It’s funny, because even though I was a nanny, then a pediatric nurse, and having worked with many families and children over the years, when I was handed my own baby, my first born, all of my knowledge and experience went out of the window. My husband and I literally looked at each other, over the top of the car seat, in the middle of the living room floor, with a tiny baby, asleep, on arrival home from the hospital, and said “now what do we do?”. It was and still is, very different having my own children, compared to caring for someone else’s.
Parenting is a learn as you go, job. There are books, websites, experts aplenty, but to be honest, every baby and child is different, and they don’t actually read the instruction manuals or books that we faithfully arm ourselves with before they arrive on the scene.
One thing I found challenging and occasionally still do, is when my children are unwell. Because of my nursing experience, my husband and family tend to look to me to know what to do, and to be the expert. Most of the time, I do know what I am doing (although I always seek appropriate advice if needed) but my confidence in my own abilities took a while to grow. With other people’s children, either caring for them as patients, you have support to bounce your questions or concerns off, and as a nanny, the children’s parents ultimately were in charge. With my own children, the buck, so to speak, stops with me, and their Dad.
What I would say to any new parent is to trust your gut. Most of the time, you know what you or you baby need and whilst things suggested by other people might work, they may not be what suits you and your baby. Don’t be afraid to ask for help, if you have worries or concerns and don’t feel silly for asking for help or advice, even if it seems like a small issue, but always trust your gut.
Nurofen for Children say:
“it’s no surprise that in our survey almost nine in ten first time mums reflect on having a baby as a life changing experience as they rework their normal routines to take care of their little one. During their baby’s first year, mums say they felt the biggest impacts on their relationships work life and friendships. Our research shows that on average, it takes a first time mum six months to feel confident as a parent, and for almost half (47%), the health of their child is one of their biggest parenting worries”.
The first time I had to trust my own instincts was when my daughter was about 10 months old. She had had a bad cold, and was miserable. She had a fever, a snotty nose, a cough developing, typical symptoms of a common viral infection, and at first I wasn’t concerned,and was treating her for those symptoms, but after a day or two of symptoms, she suddenly developed what I knew was a sinister sounding cough/breathing sound. She had, I thought, developed croup. This is a common illness, which usually develops as the result of a viral infection. The infection causes the larynx (voice box) to become swollen and the trachea (windpipe) to become blocked, and may affect the tubes in the lungs (bronchi). It is sometimes called laryngo-tracheo-bronchitis. It can be potentially very serious, because it causes difficulty breathing and with a small child or baby, this is not something you want to mess around with.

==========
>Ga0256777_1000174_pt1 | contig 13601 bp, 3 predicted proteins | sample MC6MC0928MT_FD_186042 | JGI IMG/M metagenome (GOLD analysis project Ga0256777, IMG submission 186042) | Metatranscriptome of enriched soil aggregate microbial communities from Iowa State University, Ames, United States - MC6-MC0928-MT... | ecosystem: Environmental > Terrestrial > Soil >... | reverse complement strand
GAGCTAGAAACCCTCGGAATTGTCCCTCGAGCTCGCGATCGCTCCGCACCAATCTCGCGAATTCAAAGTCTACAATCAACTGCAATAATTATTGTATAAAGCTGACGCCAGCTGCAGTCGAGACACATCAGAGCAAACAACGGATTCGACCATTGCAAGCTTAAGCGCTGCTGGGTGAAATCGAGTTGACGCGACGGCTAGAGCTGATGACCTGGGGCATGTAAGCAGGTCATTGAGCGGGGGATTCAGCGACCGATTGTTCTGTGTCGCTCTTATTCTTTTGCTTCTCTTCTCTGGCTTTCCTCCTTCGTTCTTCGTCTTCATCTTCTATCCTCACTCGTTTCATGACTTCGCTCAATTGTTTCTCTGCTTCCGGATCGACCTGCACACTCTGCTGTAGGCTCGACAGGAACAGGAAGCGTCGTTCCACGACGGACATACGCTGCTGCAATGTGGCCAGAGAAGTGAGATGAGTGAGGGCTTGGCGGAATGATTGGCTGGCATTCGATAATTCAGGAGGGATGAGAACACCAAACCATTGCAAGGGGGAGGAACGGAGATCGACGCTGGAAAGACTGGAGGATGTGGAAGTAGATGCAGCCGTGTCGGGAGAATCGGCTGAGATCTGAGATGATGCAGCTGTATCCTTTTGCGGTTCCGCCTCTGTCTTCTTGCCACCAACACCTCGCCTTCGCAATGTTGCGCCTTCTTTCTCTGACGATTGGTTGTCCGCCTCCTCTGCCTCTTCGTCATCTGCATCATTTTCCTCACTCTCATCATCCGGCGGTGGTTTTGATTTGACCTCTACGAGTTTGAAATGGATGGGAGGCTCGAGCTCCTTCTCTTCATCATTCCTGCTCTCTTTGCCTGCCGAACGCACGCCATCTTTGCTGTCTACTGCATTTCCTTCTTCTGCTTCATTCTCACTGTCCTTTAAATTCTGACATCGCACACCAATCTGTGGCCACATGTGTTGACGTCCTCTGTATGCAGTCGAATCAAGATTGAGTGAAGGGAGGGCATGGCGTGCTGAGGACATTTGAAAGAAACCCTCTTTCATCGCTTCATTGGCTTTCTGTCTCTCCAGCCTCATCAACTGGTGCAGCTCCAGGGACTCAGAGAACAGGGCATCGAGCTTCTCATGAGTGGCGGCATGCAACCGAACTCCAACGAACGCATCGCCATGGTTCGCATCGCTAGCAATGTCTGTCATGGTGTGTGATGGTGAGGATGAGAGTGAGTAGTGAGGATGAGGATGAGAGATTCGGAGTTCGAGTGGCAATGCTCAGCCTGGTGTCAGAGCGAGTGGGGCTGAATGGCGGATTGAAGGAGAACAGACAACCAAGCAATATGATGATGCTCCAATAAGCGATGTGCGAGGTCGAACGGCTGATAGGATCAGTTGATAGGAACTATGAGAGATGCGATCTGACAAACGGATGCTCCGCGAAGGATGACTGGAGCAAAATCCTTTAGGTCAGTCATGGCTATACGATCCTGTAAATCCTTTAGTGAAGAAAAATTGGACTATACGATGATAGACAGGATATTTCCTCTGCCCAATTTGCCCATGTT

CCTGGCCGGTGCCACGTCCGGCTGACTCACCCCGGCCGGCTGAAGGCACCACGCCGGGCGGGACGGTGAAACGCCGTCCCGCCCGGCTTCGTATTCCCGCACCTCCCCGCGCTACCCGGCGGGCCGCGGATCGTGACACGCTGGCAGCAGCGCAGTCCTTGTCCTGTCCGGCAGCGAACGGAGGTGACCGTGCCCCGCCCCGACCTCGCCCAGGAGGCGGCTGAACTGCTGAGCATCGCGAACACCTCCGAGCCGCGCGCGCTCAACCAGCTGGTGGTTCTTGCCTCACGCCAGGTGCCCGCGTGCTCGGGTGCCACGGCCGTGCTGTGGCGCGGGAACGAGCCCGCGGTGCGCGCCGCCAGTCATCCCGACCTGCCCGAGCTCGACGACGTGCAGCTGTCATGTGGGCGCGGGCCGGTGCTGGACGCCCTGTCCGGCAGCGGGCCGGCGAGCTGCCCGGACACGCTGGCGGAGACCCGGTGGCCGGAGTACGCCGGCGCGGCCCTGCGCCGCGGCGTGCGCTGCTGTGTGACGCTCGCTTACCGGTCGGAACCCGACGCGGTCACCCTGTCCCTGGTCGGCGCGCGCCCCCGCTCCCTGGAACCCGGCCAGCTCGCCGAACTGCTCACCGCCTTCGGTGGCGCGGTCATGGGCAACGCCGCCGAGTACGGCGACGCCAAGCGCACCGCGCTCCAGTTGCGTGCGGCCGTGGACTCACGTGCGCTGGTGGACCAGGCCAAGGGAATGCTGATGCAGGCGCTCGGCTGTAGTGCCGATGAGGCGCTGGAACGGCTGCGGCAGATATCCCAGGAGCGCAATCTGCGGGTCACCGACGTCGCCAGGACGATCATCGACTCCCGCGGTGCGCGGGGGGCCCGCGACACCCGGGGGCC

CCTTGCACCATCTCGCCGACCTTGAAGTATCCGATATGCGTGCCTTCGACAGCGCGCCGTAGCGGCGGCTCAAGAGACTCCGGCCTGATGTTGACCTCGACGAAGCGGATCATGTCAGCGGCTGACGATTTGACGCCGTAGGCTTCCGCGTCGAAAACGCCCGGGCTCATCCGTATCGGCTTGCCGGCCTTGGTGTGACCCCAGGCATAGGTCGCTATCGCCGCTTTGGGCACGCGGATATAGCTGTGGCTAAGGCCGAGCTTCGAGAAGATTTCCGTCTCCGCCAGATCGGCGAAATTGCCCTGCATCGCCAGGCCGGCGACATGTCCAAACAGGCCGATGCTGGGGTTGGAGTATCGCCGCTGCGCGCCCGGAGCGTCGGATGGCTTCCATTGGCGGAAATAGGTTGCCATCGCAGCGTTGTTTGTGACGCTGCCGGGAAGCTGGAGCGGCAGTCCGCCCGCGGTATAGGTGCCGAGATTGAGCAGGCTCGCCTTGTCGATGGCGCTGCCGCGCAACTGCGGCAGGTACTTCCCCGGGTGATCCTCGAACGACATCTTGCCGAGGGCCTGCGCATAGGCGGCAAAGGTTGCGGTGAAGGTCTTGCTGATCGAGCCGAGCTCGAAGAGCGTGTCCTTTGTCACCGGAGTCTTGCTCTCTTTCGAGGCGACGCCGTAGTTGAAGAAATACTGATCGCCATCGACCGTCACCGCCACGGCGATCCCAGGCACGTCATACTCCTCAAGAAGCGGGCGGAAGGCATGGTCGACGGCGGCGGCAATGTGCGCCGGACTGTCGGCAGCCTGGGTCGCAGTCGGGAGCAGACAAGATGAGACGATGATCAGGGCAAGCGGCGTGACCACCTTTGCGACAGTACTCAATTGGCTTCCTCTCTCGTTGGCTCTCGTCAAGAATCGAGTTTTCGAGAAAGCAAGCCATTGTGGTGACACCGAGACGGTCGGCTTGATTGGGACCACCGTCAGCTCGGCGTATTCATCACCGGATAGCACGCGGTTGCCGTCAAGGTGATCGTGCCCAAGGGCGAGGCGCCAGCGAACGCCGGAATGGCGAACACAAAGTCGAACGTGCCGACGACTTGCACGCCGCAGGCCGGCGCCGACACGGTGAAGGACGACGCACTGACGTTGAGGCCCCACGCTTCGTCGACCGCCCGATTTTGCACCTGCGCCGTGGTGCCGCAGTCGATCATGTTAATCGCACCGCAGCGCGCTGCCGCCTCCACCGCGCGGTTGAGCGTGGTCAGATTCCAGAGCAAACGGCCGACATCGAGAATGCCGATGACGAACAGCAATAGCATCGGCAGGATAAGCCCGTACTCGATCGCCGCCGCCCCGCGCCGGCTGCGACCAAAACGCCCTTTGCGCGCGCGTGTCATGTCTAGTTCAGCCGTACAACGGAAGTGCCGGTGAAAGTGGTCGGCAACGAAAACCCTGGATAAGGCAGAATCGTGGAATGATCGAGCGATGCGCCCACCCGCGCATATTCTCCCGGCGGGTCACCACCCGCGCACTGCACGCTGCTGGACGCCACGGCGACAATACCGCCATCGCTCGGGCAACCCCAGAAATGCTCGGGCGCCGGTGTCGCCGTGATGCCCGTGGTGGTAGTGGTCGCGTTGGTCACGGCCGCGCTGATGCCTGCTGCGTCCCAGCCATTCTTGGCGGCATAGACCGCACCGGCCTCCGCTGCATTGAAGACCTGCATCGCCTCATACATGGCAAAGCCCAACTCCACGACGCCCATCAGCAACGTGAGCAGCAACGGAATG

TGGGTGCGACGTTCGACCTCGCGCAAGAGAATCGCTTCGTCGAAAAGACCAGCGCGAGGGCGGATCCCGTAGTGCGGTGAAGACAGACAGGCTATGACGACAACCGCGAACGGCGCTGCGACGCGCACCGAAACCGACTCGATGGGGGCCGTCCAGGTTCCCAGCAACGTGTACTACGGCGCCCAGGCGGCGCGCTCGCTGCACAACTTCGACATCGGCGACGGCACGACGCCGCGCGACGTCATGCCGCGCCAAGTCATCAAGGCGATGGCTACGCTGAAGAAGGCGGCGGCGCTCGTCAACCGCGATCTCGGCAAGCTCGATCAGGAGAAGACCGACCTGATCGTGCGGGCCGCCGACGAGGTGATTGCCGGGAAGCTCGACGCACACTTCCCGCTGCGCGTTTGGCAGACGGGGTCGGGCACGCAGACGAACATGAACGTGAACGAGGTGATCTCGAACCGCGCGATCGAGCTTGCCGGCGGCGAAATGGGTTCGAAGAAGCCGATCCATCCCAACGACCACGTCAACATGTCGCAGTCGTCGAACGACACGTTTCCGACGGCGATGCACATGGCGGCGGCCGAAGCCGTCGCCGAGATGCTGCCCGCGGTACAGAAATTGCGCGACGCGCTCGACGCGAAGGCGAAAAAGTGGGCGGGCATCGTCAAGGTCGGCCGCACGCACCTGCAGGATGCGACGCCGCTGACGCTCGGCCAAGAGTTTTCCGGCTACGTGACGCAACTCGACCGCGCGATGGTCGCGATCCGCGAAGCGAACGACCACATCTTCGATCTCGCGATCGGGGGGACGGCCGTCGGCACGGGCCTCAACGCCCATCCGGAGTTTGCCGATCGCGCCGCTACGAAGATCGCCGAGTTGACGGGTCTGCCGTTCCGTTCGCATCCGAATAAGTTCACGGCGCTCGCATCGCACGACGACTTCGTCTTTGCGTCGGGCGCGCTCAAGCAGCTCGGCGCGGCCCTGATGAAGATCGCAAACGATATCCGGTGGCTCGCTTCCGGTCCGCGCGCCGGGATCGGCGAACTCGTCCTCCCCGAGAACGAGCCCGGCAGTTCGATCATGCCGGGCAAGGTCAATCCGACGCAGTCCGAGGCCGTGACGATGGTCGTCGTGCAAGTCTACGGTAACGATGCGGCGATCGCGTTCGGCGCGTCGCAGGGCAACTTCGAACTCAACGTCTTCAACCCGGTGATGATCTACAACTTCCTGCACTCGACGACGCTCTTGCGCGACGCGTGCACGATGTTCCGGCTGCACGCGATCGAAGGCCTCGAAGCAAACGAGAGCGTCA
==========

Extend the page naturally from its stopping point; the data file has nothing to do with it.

I rang the NHS help line and after explaining what I thought was wrong, was told that a doctor would call me back, as soon as they were able. I waited for an hour. I was on my own, at home, and it was early evening, my husband was away on a work trip, so basically it was up to me to work out what needed to be done. All my nursing skills were there, but as a still new parent, my head was all over the place. I knew what to do, and how to treat her, but I didn’t know if I was overreacting, and worrying or if I really should be taking her to hospital.
Before the doctor rang me back, her symptoms started to get worse, and I decided that I wasn’t waiting around, and I called 999. I don’t drive, so putting her in the car and getting her to hospital wasn’t an option, and whilst I have local friends who would have helped, I didn’t think I had the time to call around and ask. The emergency switchboard were helpful, they talked me through her symptoms, I explained I was a nurse and that I felt she needed to be seen urgently. They agreed and an ambulance was on it’s way. They arrived less than ten minutes later, and thankfully they did, because she really started to struggle to breathe, and her skin colour changed and I could see she was in respiratory distress. They had the equipment needed, and were able to help her, and they bundled her and me into the ambulance, and we were taken to our local A&E and admitted and seen straight away. She was diagnosed with croup, and given breathing treatments, and thankfully started to recover quickly (babies can do that, they deteriorate quickly but recover fast too) and after a few hours of being monitored, she was so much better, so they were happy to send us home, with medications to give her. I am glad that I went with my instinct, and decided she needed to be seen and after that, my confidence in my ability to parent improved a great deal.
So, you see, even someone like me, who technically should know what they are doing, had to find her own feet and confidence as a parent and I will always try and support other new mums with ways to boost their confidence. I hope by sharing my story, I can help with that. Parenting definitely takes confidence, don’t be afraid to trust your instincts, or ask for help, every child and family is different, but we all get there…
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